Poaching to be hunted down!
Hunting | Poaching
I have received word from a member of the latest round of talks! It seems the government will divert funds to help Improve the efficacy of the trans-frontier game parks...
We know already from the Hunting vocabulary that it is the parent of Poaching. Yet, using only the single vocabulary, there is no way that a user could tell which category the Poaching term fell under. Doing things this way allows users to effectively navigate up a level by visiting Hunting, or staying at the same level by visiting Poaching. But there's a problem with this too.
What happens if one of the Hunting bloggers simply wants to make an entry and tag it with the Canned term from the Hunting vocabulary without having to first specify that this content also belongs to the Africa vocabulary? The answer lies once again in editing the vocabulary page, which contains a Required checkbox right at the bottom. If this option is enabled, then posters must select at least one tag, but if we leave it unselected, then posters can choose whether to include a term from that vocabulary.
Talking of new options, there are three others present here that we should take a look at quickly. Related terms does nothing on a standard Drupal site at the time of writing, although you might wish to play around with the Glossary module, which makes use of this feature. A related term can be considered to be a kind of cross-reference at the vocabulary level—as opposed to a synonym, which works at the term level. Free tagging is an interesting option because it allows posters to decide on their own terms for their content. Enabling this option for the Hunting vocabulary, for example, means posters are given the following category options when creating a blog entry:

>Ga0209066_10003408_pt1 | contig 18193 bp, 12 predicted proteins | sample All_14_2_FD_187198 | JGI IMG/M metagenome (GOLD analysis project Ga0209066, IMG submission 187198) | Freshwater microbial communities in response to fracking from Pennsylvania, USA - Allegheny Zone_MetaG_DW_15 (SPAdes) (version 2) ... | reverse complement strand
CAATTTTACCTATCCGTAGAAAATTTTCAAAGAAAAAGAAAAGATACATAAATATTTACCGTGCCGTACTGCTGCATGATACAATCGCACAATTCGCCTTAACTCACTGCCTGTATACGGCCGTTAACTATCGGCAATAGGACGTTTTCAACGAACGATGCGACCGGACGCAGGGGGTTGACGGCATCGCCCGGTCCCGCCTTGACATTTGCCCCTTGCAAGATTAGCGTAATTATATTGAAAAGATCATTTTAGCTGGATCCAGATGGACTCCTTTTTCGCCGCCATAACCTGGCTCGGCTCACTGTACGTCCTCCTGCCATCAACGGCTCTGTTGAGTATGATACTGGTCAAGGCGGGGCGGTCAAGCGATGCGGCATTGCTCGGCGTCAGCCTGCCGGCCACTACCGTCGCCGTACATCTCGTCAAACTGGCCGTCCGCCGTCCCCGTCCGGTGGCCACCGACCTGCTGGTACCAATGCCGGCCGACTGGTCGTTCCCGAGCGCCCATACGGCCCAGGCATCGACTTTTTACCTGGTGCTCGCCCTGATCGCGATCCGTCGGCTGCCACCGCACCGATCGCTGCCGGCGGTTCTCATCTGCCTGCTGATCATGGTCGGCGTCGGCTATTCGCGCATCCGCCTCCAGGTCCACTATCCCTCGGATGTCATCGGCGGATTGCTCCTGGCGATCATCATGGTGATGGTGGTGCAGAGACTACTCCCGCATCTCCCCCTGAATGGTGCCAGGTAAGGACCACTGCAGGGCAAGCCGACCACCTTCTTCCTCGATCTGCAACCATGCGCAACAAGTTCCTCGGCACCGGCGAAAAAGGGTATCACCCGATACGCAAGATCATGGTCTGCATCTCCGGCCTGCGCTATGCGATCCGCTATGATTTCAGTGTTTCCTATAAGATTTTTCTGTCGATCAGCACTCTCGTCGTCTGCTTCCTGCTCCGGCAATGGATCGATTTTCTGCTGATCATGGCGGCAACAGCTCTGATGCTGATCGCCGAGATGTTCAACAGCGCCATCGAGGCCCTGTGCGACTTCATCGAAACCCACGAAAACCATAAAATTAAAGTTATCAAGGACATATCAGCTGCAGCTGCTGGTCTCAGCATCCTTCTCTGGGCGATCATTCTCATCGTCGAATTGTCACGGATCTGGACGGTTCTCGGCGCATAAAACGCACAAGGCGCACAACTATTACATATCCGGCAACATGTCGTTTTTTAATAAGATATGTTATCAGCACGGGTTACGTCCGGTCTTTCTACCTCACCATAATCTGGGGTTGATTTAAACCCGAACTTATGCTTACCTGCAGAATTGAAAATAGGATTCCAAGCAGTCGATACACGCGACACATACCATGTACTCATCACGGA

This tag associates your content with the general topic of Africa.
Notice that there is a red asterisk superscript above the Hunting category. This is because despite the fact that we are using free tagging, the Required option on the edit vocabulary page is still enabled—so something has to be entered here. Secondly, there is a drop-down list of all the tags available (starting with whatever letter you type). This means that giving people free reign to type in their own tags is not as random as it may at first seem, because they can still be guided as to what terms are already available using this drop-down list. In this way, Drupal can encourage a more coherent body of descriptors.
Free tagging has some pros in that it is far more flexible to allow free tagging because people can really tag their content exactly as they please—making the tagging system fit the content far more snugly. The problem is, however, that your vocabulary may well become unwieldy, because similar content could be tagged with entirely different descriptors, making it hard for users to find